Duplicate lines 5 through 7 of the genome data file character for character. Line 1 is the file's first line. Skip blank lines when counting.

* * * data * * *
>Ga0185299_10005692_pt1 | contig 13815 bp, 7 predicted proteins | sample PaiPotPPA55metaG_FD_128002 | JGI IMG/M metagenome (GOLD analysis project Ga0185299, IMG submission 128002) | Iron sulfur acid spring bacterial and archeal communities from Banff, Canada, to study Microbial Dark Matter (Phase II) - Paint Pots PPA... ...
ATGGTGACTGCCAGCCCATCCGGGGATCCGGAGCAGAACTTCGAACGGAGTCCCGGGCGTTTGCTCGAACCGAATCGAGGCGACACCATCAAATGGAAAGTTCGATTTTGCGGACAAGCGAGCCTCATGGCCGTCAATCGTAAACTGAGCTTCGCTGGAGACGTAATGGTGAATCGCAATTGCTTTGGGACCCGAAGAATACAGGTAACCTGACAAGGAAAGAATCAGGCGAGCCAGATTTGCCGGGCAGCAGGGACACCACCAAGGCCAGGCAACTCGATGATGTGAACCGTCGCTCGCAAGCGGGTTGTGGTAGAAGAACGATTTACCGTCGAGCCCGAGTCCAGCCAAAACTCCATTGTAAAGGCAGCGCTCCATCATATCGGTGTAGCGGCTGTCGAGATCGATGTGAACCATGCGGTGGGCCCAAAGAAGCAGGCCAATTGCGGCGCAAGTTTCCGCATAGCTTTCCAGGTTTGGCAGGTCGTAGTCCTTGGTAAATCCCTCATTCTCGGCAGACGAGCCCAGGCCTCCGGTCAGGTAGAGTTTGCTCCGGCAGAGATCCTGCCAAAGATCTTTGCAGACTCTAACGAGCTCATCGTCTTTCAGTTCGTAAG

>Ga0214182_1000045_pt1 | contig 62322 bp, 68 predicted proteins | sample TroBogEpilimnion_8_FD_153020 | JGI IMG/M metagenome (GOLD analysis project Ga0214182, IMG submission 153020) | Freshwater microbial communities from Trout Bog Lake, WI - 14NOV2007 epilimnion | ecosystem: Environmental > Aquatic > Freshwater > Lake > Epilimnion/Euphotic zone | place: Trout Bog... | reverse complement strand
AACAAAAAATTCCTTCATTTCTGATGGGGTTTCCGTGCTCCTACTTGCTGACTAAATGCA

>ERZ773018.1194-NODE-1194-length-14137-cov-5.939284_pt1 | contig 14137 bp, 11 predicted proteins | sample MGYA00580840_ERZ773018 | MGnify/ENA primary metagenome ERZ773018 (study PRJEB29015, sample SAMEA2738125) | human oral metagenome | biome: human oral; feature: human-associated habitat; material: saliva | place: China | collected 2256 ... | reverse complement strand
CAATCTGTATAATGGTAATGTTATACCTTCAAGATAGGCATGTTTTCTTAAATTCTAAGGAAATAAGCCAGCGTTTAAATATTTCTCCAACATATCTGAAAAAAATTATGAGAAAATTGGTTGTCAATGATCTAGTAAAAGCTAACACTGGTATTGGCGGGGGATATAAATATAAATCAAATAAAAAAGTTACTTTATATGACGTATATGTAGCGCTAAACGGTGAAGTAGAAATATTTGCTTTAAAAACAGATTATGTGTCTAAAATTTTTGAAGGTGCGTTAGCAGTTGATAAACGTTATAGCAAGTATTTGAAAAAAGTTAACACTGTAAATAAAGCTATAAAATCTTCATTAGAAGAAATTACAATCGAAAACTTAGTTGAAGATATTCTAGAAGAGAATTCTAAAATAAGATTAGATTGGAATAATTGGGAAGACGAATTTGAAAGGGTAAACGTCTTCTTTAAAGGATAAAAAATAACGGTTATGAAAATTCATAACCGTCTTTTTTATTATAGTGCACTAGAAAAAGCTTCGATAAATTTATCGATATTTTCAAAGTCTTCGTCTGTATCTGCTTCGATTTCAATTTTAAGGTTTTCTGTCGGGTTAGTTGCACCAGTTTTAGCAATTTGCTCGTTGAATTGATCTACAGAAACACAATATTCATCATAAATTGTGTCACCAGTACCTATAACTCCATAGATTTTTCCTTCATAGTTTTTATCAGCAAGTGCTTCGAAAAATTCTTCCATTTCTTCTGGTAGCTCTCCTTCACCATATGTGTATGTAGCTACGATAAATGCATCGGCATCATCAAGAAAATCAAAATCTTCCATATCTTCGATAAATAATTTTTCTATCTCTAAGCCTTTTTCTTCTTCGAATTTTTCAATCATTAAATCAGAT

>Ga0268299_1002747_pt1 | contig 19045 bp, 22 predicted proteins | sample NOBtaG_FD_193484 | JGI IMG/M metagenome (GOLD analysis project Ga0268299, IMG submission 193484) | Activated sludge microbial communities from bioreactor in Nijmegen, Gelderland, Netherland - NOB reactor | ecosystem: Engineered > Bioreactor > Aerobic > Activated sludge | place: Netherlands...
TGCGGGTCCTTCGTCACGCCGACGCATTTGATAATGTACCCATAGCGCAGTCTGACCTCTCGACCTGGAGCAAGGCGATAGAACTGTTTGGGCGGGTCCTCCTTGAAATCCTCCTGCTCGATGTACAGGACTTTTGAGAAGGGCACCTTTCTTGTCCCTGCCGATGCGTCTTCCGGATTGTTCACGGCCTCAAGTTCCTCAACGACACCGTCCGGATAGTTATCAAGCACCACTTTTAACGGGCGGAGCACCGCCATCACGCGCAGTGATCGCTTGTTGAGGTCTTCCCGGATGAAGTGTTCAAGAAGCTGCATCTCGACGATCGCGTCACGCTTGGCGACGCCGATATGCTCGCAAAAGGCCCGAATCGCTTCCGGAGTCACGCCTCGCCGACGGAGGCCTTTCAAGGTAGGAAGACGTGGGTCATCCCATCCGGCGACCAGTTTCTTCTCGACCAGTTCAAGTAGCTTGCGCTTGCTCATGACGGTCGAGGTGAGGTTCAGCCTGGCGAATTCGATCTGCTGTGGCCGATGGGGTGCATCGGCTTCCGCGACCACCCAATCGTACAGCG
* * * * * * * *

>ERZ773018.1194-NODE-1194-length-14137-cov-5.939284_pt1 | contig 14137 bp, 11 predicted proteins | sample MGYA00580840_ERZ773018 | MGnify/ENA primary metagenome ERZ773018 (study PRJEB29015, sample SAMEA2738125) | human oral metagenome | biome: human oral; feature: human-associated habitat; material: saliva | place: China | collected 2256 ... | reverse complement strand
CAATCTGTATAATGGTAATGTTATACCTTCAAGATAGGCATGTTTTCTTAAATTCTAAGGAAATAAGCCAGCGTTTAAATATTTCTCCAACATATCTGAAAAAAATTATGAGAAAATTGGTTGTCAATGATCTAGTAAAAGCTAACACTGGTATTGGCGGGGGATATAAATATAAATCAAATAAAAAAGTTACTTTATATGACGTATATGTAGCGCTAAACGGTGAAGTAGAAATATTTGCTTTAAAAACAGATTATGTGTCTAAAATTTTTGAAGGTGCGTTAGCAGTTGATAAACGTTATAGCAAGTATTTGAAAAAAGTTAACACTGTAAATAAAGCTATAAAATCTTCATTAGAAGAAATTACAATCGAAAACTTAGTTGAAGATATTCTAGAAGAGAATTCTAAAATAAGATTAGATTGGAATAATTGGGAAGACGAATTTGAAAGGGTAAACGTCTTCTTTAAAGGATAAAAAATAACGGTTATGAAAATTCATAACCGTCTTTTTTATTATAGTGCACTAGAAAAAGCTTCGATAAATTTATCGATATTTTCAAAGTCTTCGTCTGTATCTGCTTCGATTTCAATTTTAAGGTTTTCTGTCGGGTTAGTTGCACCAGTTTTAGCAATTTGCTCGTTGAATTGATCTACAGAAACACAATATTCATCATAAATTGTGTCACCAGTACCTATAACTCCATAGATTTTTCCTTCATAGTTTTTATCAGCAAGTGCTTCGAAAAATTCTTCCATTTCTTCTGGTAGCTCTCCTTCACCATATGTGTATGTAGCTACGATAAATGCATCGGCATCATCAAGAAAATCAAAATCTTCCATATCTTCGATAAATAATTTTTCTATCTCTAAGCCTTTTTCTTCTTCGAATTTTTCAATCATTAAATCAGAT

>Ga0268299_1002747_pt1 | contig 19045 bp, 22 predicted proteins | sample NOBtaG_FD_193484 | JGI IMG/M metagenome (GOLD analysis project Ga0268299, IMG submission 193484) | Activated sludge microbial communities from bioreactor in Nijmegen, Gelderland, Netherland - NOB reactor | ecosystem: Engineered > Bioreactor > Aerobic > Activated sludge | place: Netherlands...